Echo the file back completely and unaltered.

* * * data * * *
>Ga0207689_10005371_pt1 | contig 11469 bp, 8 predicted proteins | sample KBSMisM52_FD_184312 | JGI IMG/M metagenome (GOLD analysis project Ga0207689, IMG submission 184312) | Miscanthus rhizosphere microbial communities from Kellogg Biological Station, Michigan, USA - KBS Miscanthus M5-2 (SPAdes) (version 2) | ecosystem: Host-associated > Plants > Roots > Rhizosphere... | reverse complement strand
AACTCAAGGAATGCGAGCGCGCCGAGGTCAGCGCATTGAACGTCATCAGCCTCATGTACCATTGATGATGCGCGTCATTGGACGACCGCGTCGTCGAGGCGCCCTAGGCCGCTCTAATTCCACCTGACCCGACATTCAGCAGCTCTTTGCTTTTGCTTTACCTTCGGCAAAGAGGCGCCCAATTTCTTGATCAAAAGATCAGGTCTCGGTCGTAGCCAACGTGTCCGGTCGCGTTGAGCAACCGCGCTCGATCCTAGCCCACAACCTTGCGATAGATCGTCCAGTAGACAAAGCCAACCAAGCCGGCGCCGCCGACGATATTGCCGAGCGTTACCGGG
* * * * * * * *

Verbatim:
>Ga0207689_10005371_pt1 | contig 11469 bp, 8 predicted proteins | sample KBSMisM52_FD_184312 | JGI IMG/M metagenome (GOLD analysis project Ga0207689, IMG submission 184312) | Miscanthus rhizosphere microbial communities from Kellogg Biological Station, Michigan, USA - KBS Miscanthus M5-2 (SPAdes) (version 2) | ecosystem: Host-associated > Plants > Roots > Rhizosphere... | reverse complement strand
AACTCAAGGAATGCGAGCGCGCCGAGGTCAGCGCATTGAACGTCATCAGCCTCATGTACCATTGATGATGCGCGTCATTGGACGACCGCGTCGTCGAGGCGCCCTAGGCCGCTCTAATTCCACCTGACCCGACATTCAGCAGCTCTTTGCTTTTGCTTTACCTTCGGCAAAGAGGCGCCCAATTTCTTGATCAAAAGATCAGGTCTCGGTCGTAGCCAACGTGTCCGGTCGCGTTGAGCAACCGCGCTCGATCCTAGCCCACAACCTTGCGATAGATCGTCCAGTAGACAAAGCCAACCAAGCCGGCGCCGCCGACGATATTGCCGAGCGTTACCGGG